This may be the last image ever sent by NASA’s Mars InSight spacecraft.
After a four-year mission to the Red Planet, the robotic lander – which broke the first “selfie” ever taken on Mars – is going out.
Heavy windblown dust coated InSight’s solar panels, with Nasa expecting to lose contact with the probe soon.
The US space agency posted the news on the craft’s Twitter page, saying, “My power is really low so this might be the last image I can send.
“Don’t worry about me though: my time here has been both productive and peaceful.
“If I can keep talking to my mission team, I will – but I’ll be signing here soon. Thanks for sticking with me.”
NASA announced the £630million InSight project 10 years ago as a follow-up to the success of its Curiosity rover.
The InSight lander’s goal was to find out how Mars formed, with the aim of giving scientists a better understanding of how rocky bodies like Earth were created.
Prior to that, the spacecraft had to successfully complete the 300 million mile journey to Mars before enduring “seven minutes of terror” to come back to the surface.
Only 40% of missions to the Red Planet made it through the thin atmosphere safely.
A combination of a heat shield, parachute and retro rockets helped slow InSight from 13,000 mph to 5 mph in just six minutes to allow it to land on Elysium Planitia, a featureless plain just to the north of the location of the Curiosity rover.
Once deployed, the craft drove a temperature probe five meters into the surface to measure the heat coming from the planet’s core.
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Five months after landfall, InSight’s earthquake monitor registered a faint rumble. NASA scientists concluded that it came from inside the planet, calling it “Marsquake”.
One of InSight’s main achievements was to establish that the Red Planet is indeed seismically active, recording more than 1,300 earthquakes.
The recording launched a new area of research of “Martian seismology”, NASA said, which could help learn more about the formation of rocky planets.
He also measured the seismic waves generated by meteor impacts, revealed the thickness of the planet’s outer crust, the size and density of its inner core, and the structure of the mantle that lies between the two.
But there was also time for fun. The craft took the first-ever “selfie” taken on Mars, using a camera attached to its robotic arm to send a photo all the way to Earth.
NASA’s Jet Propulsion Laboratory (JPL) near Los Angeles will continue to listen for a signal from the lander, just in case.
But hearing from InSight again is unlikely, experts say.
The stationary three-legged probe last communicated with Earth on December 15.
InSight has changed our understanding of the solar system
Where flashy wheeled Mars rovers go boldly, InSight sat boldly. The geologist robot has never driven on the surface of Martial in search of exciting discoveries. His job – as the first mission ever conceived to study the interior of another planet – was to sit back and listen to the action. And it happened.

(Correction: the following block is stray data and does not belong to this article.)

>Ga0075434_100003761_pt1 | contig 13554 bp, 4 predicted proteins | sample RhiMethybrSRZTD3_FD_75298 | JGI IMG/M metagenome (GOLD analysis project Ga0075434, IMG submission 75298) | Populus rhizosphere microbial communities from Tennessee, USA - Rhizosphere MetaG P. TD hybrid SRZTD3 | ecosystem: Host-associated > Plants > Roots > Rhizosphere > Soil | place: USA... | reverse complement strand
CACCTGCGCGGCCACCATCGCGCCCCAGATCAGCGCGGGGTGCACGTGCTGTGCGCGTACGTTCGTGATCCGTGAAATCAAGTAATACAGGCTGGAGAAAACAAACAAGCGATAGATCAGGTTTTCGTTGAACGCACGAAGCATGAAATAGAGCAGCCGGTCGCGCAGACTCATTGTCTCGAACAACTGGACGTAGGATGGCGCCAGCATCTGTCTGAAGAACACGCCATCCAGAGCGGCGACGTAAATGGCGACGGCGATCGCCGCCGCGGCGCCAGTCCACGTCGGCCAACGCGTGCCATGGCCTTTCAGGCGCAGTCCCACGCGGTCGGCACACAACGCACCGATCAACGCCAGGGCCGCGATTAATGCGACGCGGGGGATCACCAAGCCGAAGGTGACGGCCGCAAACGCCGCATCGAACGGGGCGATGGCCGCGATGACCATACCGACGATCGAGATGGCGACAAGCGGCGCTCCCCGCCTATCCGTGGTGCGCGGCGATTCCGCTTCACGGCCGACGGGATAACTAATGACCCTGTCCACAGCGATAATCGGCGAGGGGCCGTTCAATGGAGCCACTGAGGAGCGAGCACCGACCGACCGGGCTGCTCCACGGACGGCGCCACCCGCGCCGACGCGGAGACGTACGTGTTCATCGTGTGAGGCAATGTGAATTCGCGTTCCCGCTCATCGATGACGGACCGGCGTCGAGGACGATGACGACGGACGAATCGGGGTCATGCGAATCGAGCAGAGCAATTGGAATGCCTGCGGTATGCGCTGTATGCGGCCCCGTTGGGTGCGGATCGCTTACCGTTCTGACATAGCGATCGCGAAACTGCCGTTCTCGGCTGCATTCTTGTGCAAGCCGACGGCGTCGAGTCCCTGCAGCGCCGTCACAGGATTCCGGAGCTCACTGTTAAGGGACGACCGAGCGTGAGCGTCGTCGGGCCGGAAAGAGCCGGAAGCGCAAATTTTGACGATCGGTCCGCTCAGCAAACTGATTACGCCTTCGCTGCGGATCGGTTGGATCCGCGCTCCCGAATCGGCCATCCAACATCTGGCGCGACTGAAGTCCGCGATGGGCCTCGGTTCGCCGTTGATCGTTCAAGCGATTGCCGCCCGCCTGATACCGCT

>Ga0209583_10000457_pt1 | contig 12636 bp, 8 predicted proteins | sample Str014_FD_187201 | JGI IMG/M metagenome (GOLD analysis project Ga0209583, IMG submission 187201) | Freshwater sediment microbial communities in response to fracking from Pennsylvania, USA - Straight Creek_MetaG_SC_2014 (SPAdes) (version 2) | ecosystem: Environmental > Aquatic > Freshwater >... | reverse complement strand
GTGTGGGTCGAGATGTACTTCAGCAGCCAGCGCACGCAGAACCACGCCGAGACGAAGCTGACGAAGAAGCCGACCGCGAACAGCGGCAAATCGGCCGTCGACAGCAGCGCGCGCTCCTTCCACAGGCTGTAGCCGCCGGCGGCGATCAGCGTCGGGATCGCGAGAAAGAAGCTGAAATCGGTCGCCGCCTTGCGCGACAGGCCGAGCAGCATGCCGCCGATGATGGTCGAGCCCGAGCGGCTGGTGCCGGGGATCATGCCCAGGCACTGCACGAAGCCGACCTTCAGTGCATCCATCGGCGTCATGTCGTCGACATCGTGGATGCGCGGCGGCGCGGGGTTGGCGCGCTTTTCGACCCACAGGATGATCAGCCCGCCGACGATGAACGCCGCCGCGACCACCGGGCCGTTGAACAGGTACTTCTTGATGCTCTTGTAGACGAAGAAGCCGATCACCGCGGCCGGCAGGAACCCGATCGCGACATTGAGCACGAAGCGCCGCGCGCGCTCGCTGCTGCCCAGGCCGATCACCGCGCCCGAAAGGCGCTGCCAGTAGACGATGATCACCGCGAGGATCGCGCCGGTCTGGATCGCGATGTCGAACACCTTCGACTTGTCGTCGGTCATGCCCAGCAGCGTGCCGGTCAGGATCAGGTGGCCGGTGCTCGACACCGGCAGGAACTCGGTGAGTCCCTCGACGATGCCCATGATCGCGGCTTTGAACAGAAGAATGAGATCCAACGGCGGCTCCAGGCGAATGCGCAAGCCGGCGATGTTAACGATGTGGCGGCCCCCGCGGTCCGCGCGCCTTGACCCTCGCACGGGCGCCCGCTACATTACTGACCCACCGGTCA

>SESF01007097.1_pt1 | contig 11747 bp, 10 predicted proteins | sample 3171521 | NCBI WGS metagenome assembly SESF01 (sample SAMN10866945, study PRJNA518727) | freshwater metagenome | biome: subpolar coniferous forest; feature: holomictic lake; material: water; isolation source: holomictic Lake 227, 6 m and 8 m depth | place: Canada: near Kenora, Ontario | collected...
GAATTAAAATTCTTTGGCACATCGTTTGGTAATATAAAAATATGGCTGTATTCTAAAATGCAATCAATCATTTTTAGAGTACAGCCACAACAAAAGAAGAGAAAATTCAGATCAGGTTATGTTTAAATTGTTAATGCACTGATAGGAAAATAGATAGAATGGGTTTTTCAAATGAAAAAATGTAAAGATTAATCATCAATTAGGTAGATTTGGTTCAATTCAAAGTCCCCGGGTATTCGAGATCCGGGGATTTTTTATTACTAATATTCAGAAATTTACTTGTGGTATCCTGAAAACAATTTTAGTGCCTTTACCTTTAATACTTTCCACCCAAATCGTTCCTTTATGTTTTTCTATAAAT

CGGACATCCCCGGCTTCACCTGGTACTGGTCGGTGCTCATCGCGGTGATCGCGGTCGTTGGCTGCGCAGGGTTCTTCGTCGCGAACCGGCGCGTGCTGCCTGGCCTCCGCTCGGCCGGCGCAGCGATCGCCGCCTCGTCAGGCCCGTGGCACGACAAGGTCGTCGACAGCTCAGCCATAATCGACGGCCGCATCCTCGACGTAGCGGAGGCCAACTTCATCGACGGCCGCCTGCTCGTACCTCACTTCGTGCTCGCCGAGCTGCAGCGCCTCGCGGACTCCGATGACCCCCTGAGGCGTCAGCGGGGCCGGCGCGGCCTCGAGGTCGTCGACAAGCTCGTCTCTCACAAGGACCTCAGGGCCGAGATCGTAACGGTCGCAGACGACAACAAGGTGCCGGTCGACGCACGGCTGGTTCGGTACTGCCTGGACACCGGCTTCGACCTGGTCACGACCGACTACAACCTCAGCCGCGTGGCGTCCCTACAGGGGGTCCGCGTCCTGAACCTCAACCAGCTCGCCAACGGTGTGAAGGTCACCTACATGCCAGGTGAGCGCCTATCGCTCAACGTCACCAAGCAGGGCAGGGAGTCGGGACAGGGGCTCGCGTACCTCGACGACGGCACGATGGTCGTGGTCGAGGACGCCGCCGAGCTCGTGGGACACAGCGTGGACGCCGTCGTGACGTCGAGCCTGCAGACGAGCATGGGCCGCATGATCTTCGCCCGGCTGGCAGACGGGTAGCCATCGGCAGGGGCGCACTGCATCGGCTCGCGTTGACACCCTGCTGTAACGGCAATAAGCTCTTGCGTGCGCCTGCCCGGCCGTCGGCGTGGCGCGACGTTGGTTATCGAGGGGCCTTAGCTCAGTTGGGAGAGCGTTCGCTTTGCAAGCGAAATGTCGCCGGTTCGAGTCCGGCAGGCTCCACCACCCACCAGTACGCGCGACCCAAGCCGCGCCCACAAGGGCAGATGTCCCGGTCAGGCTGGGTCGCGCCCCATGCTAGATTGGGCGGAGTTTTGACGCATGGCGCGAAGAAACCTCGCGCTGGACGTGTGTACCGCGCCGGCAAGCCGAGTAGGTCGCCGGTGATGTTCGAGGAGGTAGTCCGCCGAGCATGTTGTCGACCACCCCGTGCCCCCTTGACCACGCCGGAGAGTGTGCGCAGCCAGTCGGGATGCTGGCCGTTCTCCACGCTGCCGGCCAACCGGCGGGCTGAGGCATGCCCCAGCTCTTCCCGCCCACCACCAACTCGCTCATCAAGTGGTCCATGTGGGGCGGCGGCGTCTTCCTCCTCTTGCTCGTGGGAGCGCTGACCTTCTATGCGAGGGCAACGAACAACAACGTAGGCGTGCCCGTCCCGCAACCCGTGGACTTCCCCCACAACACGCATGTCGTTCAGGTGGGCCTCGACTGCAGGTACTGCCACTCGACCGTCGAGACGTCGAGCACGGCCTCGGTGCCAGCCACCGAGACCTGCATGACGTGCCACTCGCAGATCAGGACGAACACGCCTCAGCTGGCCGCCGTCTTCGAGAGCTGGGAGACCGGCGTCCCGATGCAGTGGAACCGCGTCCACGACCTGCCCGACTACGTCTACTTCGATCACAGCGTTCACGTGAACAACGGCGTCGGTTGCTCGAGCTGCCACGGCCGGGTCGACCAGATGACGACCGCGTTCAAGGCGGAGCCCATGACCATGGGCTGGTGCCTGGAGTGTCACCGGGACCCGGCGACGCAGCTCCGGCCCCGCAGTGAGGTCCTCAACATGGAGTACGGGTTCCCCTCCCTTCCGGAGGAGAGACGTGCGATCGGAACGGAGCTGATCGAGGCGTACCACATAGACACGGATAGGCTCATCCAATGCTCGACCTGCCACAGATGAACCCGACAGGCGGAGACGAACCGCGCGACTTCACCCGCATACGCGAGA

During its 4 years of life on Mars, InSight recorded more than 1300 “marsquakes”. Each tremor, serving as an ultrasound of the hidden interior of the planet. Using InSight, scientists found that Mars had a liquid metal core proportionally much larger than Earth’s. It also had key differences in its molten rocky mantle. These findings help explain why Mars is not volcanic, despite being so early in its 4.5 billion year history. Also, why he lost his magnetic field.
But the biggest breakthrough for the lonely and patient listening post came on Christmas Eve last year. InSight’s seismometer recorded what scientists at the time thought was a major earthquake.
It wasn’t until the following year that scientists on another robotic mission, the Mars Reconnaissance Orbiter, spotted a new impact crater on the surface of the Red Planet. What InSight had “heard” was a huge meteorite crashing into the surface of Mars. After the discovery, “everything clicked,” says Professor Tom Pike of Imperial College London, one of InSight’s science team members.
Knowing exactly what caused the tremor and where and when, they were able to refine their previous measurements in ways they had not been able to by simply listening to mysterious rumblings coming from inside Mars. This impact, one of many, has dramatically improved the quality of science provided by InSight. And it almost didn’t happen. The probe’s mission was originally only for two years.
‘We were very lucky,’ says Professor Pike. “It was beyond the expected lifetime of the mission. Each of these events has been valuable in adding another dimension to the information we have. It’s actually only in the last few months that we have enough information to build a fairly complex picture of what’s going on inside Mars – and we’ll continue to work on that data.
There’s a chance – albeit a slim one – that a storm could blow dust off InSight’s solar panels and give it new battery life. Otherwise, the dead probe will gradually be buried by the planet it came to study. But the data he collected during his short scientific life will be studied for years and has already changed our understanding of the solar system.